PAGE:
On New Year's Day, three senior citizens had a lovely surprise: A wonderful, anonymous gentleman paid for our dinners at Texas Roadhouse. This is our way to say "thank you" and let him know that we surely will pass it forward.
As I have read with much interest the editorials, news reports and letters to the editor over the past few months and weeks about the lawsuit that has been filed and the outrage of those that don't want to hear a prayer, let alone have their children hear it in schools or any other public place, I am reminded I also have the right to pray anywhere I so choose.
I am writing a rebuttal to the letter posted Dec. 27 from Gary Gambrell. He questions the intellect of all who voted for Barack Obama in 2008 and again in 2012. He lists "facts" why our country is worse off during President Obama's term in office, all of which I am sure he heard on Fox News.
I agree with Michael W. Parker of Flowery Branch on his views. No one has the right to force prayer or their own belief on anyone.
I have always had a disgust for litter. To me people are the ones who should take care of the world we live in. After all, aren't we the only creatures who create litter?
When I first heard the comments made by Prof. Jonathan Gruber, the architect of the Affordable Care Act, concerning the intellect ("stupidity," he said) of the American people, I was offended.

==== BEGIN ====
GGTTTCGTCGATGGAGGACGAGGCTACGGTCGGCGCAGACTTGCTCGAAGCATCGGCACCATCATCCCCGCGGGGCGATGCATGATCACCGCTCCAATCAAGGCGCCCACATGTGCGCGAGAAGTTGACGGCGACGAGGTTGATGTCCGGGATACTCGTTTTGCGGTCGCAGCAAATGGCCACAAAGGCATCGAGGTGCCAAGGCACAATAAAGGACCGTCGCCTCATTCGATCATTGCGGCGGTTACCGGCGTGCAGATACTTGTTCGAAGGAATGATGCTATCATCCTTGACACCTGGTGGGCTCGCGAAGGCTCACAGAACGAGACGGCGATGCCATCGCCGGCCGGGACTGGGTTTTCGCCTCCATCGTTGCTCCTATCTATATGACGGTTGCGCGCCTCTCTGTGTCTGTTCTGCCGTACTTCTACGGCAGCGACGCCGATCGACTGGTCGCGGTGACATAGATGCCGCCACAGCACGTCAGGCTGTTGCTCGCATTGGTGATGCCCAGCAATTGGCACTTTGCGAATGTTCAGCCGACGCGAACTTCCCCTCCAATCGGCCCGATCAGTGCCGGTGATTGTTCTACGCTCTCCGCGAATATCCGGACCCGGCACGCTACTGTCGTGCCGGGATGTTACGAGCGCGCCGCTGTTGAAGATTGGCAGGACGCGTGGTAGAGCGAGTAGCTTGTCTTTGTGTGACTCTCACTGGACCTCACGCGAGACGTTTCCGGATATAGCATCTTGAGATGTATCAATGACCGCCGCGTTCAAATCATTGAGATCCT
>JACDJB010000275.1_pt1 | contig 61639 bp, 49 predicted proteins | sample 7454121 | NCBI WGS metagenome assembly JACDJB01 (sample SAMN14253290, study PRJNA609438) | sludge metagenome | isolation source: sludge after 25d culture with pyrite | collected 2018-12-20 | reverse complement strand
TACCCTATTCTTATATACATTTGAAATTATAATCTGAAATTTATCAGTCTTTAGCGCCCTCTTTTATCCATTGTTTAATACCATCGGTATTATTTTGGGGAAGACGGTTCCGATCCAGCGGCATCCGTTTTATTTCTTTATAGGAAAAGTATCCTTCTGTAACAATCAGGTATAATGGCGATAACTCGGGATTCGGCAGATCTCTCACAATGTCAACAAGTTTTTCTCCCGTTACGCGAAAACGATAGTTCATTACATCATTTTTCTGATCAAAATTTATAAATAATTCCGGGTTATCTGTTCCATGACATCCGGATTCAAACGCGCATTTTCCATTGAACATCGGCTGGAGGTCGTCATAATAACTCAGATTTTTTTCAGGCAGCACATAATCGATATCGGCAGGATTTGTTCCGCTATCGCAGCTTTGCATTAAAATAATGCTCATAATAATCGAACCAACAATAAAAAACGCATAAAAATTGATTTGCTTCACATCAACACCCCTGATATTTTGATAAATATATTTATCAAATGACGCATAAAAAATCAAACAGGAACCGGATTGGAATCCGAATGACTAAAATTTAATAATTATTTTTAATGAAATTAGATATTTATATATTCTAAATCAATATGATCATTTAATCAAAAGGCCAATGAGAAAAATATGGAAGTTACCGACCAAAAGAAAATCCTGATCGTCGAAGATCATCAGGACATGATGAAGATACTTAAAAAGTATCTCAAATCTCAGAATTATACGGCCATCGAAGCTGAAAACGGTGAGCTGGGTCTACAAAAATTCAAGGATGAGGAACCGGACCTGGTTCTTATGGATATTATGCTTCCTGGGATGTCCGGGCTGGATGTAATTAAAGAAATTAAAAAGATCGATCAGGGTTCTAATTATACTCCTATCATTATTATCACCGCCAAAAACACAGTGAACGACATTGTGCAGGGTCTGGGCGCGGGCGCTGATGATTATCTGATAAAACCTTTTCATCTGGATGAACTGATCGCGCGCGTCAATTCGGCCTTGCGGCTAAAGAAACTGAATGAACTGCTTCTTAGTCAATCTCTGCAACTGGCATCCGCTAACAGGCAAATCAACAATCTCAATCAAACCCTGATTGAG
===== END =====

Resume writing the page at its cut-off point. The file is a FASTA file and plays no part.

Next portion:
Over the last year, the Civil Service Board has come under fire regarding their review of employment termination decisions from various Hall County offices. In particular, their review of the termination of Deputies Dodd and Henslee has rankled the Hall County Sheriff's Office and the Board of Commissioners.
The holiday season brings out the best in many, and I have seen a multitude of blessings come from the season of giving we have just completed with The Medical Center Foundation's Healthy Journey Campaign.
With the holiday season, especially Christmas, the news fills with stories about threats to our most sacred religious values, Christmas and prayer in school. Two recent letters published in The Times touch on these subjects.
Has anyone noticed that record-breaking temperatures are taking place all over the country, including Georgia? New York recently was under a blanket of snow, as much as 9 feet in places. Schools and businesses were closed and even the Buffalo Bills football game was moved in only the third week in November.
It's Christmas. It's the end of the year. That time of year where everyone is enjoying the holiday festivities and winding down from their busy lives. It's a time for joy, for peace, for happiness, for forgiveness and for kindness.
Well, it's almost Christmas again and it's supposed to be a happy time of year. It's meant to be a time to focus on the one it's really all about, our Lord and savior, Jesus Christ.
Life in a small town is great for a while. Many of us grow up in the comfort of a small town where we all gather on Friday nights to cheer on the local football team and go to church on Sunday mornings.
In spite of rain and clouds on a recent Saturday, our city of Lula, as well as other towns in the area, was busy preparing annual Christmas celebration festivities on Dec. 6. Our mayor and council had voted to purchase new (and much needed) Christmas lights and decorations for the town.